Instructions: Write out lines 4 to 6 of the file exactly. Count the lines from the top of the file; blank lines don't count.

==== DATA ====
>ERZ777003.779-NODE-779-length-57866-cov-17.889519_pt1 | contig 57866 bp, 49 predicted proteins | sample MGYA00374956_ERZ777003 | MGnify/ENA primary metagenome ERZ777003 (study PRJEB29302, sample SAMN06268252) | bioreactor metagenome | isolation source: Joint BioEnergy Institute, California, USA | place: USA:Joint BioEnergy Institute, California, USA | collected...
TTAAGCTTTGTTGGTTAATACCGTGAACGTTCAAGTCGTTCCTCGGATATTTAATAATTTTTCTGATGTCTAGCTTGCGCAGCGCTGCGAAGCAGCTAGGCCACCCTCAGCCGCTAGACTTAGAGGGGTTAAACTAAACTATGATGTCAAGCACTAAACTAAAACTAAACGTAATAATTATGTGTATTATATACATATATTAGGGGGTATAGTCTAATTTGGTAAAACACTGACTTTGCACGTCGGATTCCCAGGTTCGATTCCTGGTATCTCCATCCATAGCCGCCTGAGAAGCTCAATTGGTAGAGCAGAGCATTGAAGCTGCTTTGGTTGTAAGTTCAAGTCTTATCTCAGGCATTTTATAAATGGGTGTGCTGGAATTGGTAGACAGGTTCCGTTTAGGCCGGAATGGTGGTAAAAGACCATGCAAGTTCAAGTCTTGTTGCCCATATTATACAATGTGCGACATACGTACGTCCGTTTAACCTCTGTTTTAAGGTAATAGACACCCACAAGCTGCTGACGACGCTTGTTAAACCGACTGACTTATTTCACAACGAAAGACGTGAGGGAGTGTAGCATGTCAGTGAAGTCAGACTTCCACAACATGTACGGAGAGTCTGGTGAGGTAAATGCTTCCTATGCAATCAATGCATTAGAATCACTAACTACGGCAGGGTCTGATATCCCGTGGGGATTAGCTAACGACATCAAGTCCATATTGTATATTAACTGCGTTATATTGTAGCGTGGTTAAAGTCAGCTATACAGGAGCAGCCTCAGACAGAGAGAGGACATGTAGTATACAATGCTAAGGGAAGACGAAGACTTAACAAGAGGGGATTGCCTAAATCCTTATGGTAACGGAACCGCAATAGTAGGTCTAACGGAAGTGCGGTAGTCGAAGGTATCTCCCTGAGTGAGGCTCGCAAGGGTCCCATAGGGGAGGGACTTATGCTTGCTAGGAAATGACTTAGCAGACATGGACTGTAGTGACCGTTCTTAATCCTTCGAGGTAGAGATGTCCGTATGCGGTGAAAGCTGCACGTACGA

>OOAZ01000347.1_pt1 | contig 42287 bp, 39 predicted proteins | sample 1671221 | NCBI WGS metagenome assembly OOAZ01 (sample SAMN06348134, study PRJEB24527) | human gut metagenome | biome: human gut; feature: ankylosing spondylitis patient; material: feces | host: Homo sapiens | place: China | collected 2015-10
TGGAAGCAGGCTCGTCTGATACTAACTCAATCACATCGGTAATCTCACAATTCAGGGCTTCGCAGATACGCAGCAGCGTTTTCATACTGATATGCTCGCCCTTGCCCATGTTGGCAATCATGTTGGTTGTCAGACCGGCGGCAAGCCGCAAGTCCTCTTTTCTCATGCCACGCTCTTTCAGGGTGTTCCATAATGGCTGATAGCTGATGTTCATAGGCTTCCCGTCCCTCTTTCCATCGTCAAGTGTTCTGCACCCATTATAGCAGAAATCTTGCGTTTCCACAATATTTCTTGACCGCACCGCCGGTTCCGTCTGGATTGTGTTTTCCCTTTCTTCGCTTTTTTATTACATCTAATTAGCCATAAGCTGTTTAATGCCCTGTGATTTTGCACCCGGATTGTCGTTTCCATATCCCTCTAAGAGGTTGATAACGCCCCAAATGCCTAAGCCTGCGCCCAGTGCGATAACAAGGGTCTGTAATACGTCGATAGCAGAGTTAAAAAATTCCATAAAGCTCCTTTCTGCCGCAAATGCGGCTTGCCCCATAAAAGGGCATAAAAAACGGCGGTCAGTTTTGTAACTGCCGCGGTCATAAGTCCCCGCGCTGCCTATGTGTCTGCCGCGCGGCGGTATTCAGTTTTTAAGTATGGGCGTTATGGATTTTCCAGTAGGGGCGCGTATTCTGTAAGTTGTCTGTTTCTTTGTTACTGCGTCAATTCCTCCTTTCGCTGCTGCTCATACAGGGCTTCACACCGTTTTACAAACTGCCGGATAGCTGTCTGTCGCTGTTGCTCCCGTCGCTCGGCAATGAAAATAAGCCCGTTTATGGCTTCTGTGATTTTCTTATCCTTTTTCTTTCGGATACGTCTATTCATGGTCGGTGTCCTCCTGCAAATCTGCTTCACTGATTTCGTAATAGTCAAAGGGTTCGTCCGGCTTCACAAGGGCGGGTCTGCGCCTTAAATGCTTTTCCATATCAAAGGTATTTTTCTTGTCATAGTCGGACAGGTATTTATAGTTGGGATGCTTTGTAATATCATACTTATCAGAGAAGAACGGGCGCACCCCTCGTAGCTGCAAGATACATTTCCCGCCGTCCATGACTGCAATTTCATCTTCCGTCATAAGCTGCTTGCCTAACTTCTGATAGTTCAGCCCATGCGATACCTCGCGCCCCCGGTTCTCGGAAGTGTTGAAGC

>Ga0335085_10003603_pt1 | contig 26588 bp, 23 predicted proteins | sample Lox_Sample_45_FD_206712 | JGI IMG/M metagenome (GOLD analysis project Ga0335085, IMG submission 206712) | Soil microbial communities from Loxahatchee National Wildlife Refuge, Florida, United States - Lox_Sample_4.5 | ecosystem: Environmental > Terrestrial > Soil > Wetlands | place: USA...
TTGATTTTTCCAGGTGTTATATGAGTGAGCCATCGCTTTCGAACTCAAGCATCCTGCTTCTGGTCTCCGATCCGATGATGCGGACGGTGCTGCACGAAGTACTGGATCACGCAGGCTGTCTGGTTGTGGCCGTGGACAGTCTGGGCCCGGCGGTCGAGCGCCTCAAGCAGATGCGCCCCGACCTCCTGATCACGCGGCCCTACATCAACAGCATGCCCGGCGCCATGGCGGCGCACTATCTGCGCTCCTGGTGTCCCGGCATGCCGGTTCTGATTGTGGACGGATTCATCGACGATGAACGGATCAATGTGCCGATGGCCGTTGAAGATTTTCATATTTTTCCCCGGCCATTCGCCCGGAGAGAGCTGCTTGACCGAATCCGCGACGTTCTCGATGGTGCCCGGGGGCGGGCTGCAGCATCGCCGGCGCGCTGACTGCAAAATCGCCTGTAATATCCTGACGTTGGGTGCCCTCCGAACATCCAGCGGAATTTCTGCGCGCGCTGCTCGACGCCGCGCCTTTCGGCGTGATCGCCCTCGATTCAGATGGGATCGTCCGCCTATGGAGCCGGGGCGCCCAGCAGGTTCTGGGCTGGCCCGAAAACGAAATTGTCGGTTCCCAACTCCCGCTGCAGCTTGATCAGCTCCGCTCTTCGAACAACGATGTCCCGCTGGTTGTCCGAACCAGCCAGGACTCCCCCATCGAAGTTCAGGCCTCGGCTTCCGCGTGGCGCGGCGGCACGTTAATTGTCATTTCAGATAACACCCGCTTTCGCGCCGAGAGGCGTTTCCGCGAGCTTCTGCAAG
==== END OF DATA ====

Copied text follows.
TGGAAGCAGGCTCGTCTGATACTAACTCAATCACATCGGTAATCTCACAATTCAGGGCTTCGCAGATACGCAGCAGCGTTTTCATACTGATATGCTCGCCCTTGCCCATGTTGGCAATCATGTTGGTTGTCAGACCGGCGGCAAGCCGCAAGTCCTCTTTTCTCATGCCACGCTCTTTCAGGGTGTTCCATAATGGCTGATAGCTGATGTTCATAGGCTTCCCGTCCCTCTTTCCATCGTCAAGTGTTCTGCACCCATTATAGCAGAAATCTTGCGTTTCCACAATATTTCTTGACCGCACCGCCGGTTCCGTCTGGATTGTGTTTTCCCTTTCTTCGCTTTTTTATTACATCTAATTAGCCATAAGCTGTTTAATGCCCTGTGATTTTGCACCCGGATTGTCGTTTCCATATCCCTCTAAGAGGTTGATAACGCCCCAAATGCCTAAGCCTGCGCCCAGTGCGATAACAAGGGTCTGTAATACGTCGATAGCAGAGTTAAAAAATTCCATAAAGCTCCTTTCTGCCGCAAATGCGGCTTGCCCCATAAAAGGGCATAAAAAACGGCGGTCAGTTTTGTAACTGCCGCGGTCATAAGTCCCCGCGCTGCCTATGTGTCTGCCGCGCGGCGGTATTCAGTTTTTAAGTATGGGCGTTATGGATTTTCCAGTAGGGGCGCGTATTCTGTAAGTTGTCTGTTTCTTTGTTACTGCGTCAATTCCTCCTTTCGCTGCTGCTCATACAGGGCTTCACACCGTTTTACAAACTGCCGGATAGCTGTCTGTCGCTGTTGCTCCCGTCGCTCGGCAATGAAAATAAGCCCGTTTATGGCTTCTGTGATTTTCTTATCCTTTTTCTTTCGGATACGTCTATTCATGGTCGGTGTCCTCCTGCAAATCTGCTTCACTGATTTCGTAATAGTCAAAGGGTTCGTCCGGCTTCACAAGGGCGGGTCTGCGCCTTAAATGCTTTTCCATATCAAAGGTATTTTTCTTGTCATAGTCGGACAGGTATTTATAGTTGGGATGCTTTGTAATATCATACTTATCAGAGAAGAACGGGCGCACCCCTCGTAGCTGCAAGATACATTTCCCGCCGTCCATGACTGCAATTTCATCTTCCGTCATAAGCTGCTTGCCTAACTTCTGATAGTTCAGCCCATGCGATACCTCGCGCCCCCGGTTCTCGGAAGTGTTGAAGC

>Ga0335085_10003603_pt1 | contig 26588 bp, 23 predicted proteins | sample Lox_Sample_45_FD_206712 | JGI IMG/M metagenome (GOLD analysis project Ga0335085, IMG submission 206712) | Soil microbial communities from Loxahatchee National Wildlife Refuge, Florida, United States - Lox_Sample_4.5 | ecosystem: Environmental > Terrestrial > Soil > Wetlands | place: USA...
TTGATTTTTCCAGGTGTTATATGAGTGAGCCATCGCTTTCGAACTCAAGCATCCTGCTTCTGGTCTCCGATCCGATGATGCGGACGGTGCTGCACGAAGTACTGGATCACGCAGGCTGTCTGGTTGTGGCCGTGGACAGTCTGGGCCCGGCGGTCGAGCGCCTCAAGCAGATGCGCCCCGACCTCCTGATCACGCGGCCCTACATCAACAGCATGCCCGGCGCCATGGCGGCGCACTATCTGCGCTCCTGGTGTCCCGGCATGCCGGTTCTGATTGTGGACGGATTCATCGACGATGAACGGATCAATGTGCCGATGGCCGTTGAAGATTTTCATATTTTTCCCCGGCCATTCGCCCGGAGAGAGCTGCTTGACCGAATCCGCGACGTTCTCGATGGTGCCCGGGGGCGGGCTGCAGCATCGCCGGCGCGCTGACTGCAAAATCGCCTGTAATATCCTGACGTTGGGTGCCCTCCGAACATCCAGCGGAATTTCTGCGCGCGCTGCTCGACGCCGCGCCTTTCGGCGTGATCGCCCTCGATTCAGATGGGATCGTCCGCCTATGGAGCCGGGGCGCCCAGCAGGTTCTGGGCTGGCCCGAAAACGAAATTGTCGGTTCCCAACTCCCGCTGCAGCTTGATCAGCTCCGCTCTTCGAACAACGATGTCCCGCTGGTTGTCCGAACCAGCCAGGACTCCCCCATCGAAGTTCAGGCCTCGGCTTCCGCGTGGCGCGGCGGCACGTTAATTGTCATTTCAGATAACACCCGCTTTCGCGCCGAGAGGCGTTTCCGCGAGCTTCTGCAAG